I am reading QED: The Strange Theory of Light and Matter by Richard Feynman and am absolutely wonder-struck by his explanations of such complex (and yet simple) topics like light reflection from a quantum electrodynamics (QED) perspective. I got lost about by the time I got to Chapter 3 (It was like drinking from a firehose and I was overwhelmed), but what I learned in Chapters 1 and 2 was a treat in itself and some day I plan to re-read Chapters 1 and 2 and then proceed to chapters 3 and 4.
In the past, I have read his Surely You're Joking, Mr. Feynman!, Perfectly Reasonable Deviations From The Beaten Track: The Letters of Feynman, and more recently The Meaning of it all - Thoughts of Citizen-Scientist. However, this is my first book on physics by him and I am bowled over enough to consider gifting myself the famous Feynman Lectures on Physics ($123 at amazon.com seems like a great price for a classic, especially if you consider how expensive mediocre regular text books are these days!)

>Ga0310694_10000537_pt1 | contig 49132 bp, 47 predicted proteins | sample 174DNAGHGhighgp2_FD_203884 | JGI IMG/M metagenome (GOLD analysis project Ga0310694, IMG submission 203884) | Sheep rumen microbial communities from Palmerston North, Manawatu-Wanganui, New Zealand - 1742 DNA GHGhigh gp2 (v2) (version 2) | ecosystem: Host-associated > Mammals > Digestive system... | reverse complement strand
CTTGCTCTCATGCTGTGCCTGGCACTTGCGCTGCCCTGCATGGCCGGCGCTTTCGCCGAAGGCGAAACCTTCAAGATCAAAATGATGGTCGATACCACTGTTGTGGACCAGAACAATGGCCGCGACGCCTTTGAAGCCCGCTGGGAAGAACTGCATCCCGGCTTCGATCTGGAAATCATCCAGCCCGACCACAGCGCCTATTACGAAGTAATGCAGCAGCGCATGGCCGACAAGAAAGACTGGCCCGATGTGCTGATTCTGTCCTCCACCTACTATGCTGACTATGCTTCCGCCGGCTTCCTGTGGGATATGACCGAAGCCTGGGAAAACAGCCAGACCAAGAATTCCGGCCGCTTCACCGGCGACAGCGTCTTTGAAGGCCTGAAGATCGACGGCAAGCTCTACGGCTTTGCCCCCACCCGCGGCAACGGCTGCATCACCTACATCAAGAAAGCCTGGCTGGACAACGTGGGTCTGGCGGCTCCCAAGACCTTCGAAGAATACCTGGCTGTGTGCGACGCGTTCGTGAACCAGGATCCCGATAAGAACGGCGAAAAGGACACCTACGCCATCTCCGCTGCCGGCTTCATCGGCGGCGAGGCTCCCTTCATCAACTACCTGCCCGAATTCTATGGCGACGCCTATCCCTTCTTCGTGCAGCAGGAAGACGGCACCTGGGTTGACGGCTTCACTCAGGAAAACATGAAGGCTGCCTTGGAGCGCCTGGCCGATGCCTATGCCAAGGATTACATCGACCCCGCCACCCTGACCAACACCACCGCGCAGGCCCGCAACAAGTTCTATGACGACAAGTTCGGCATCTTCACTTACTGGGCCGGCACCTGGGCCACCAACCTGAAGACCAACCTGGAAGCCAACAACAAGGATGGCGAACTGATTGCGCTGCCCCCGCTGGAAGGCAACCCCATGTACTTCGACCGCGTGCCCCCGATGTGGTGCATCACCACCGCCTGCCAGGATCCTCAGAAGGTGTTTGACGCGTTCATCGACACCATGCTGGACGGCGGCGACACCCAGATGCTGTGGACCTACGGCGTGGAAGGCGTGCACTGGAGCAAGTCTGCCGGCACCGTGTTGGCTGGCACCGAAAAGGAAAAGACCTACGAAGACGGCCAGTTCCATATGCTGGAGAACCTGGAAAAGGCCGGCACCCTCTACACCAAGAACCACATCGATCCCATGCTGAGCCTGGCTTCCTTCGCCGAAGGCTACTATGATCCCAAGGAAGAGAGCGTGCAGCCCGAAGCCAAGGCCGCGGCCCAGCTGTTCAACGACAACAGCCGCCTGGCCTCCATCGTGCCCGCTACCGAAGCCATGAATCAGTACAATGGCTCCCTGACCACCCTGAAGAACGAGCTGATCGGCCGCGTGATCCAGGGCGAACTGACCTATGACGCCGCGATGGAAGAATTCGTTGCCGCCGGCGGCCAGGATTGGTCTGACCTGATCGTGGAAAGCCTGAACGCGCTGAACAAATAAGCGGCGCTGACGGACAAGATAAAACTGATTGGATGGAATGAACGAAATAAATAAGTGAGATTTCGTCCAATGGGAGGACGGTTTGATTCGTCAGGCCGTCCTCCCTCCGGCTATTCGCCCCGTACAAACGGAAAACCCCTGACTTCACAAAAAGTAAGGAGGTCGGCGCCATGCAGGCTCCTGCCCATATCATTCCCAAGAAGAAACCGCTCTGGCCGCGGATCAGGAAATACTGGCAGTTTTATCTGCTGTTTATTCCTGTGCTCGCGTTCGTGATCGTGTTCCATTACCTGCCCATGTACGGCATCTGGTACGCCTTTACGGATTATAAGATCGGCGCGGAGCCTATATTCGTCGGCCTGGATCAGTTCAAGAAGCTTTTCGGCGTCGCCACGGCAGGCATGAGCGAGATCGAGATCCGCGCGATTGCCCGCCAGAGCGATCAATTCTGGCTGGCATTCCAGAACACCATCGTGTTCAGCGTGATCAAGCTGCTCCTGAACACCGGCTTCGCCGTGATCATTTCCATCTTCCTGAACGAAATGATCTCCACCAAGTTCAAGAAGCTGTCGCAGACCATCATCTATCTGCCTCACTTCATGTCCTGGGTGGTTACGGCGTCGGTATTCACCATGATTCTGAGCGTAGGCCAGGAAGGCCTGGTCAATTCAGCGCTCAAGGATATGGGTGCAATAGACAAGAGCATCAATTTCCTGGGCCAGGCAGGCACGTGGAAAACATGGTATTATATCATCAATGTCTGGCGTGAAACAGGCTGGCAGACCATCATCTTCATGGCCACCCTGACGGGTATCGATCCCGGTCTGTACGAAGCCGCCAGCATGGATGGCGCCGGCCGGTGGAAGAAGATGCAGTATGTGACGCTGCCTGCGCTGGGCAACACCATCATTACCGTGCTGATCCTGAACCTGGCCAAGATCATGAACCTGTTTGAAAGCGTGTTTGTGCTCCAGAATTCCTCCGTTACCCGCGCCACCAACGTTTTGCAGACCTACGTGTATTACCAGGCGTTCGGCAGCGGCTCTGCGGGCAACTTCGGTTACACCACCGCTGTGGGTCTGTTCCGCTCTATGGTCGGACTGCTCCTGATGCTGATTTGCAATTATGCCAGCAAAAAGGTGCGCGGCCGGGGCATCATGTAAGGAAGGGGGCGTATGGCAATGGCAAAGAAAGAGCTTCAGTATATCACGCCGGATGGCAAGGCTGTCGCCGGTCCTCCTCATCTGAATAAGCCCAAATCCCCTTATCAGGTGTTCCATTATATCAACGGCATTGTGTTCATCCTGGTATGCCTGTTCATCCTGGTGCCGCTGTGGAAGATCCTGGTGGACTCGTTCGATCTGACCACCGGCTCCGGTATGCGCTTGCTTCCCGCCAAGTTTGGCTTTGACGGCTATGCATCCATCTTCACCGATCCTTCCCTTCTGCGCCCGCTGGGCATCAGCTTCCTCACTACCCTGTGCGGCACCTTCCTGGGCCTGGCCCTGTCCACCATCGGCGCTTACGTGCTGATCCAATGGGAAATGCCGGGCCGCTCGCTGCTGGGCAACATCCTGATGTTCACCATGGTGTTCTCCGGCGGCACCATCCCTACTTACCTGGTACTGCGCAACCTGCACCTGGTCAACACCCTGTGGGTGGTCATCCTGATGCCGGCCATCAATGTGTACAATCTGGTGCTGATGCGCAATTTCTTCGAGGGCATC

A good friend gifted me Feynman's Lost Lecture: The Motion of Planets Around the Sun more than a year ago but unfortunately I have not read it yet. However, you can be sure it is next on my reading list; although I think the motion of planets is something I understand better than such esoteric topics such as quantum mechanics, particle physics, and the worst of all - Einstein's relativity theories. I have a really good book on the subject - Newton's Clock: Chaos in the Solar System - that I bought in 1995 and have read at least twice in the last decade.
Despite reading many books on the subject (and whatever nonsense they "taught" in school in ), I have never really understood the fundamentals of physics well - let alone the complex topic of quantum mechanics ... but maybe what I have been missing is a dose of Feynman....though, one could ask what do I have to gain by understanding physics at this age and I have no answer for that except to say I waste/invest my time doing a lot of things which are not really result-or-goal oriented but somehow fulfill something within me and keep me entertained... like this blog! :)
1) Feynman's Nobel lecture can be read here.
2) A set of four priceless archival recordings from lectures Feynman gave at the University of Auckland can be seen here. The titles of the first three lectures are the same as the title chapters in the QED book I am just finishing up.
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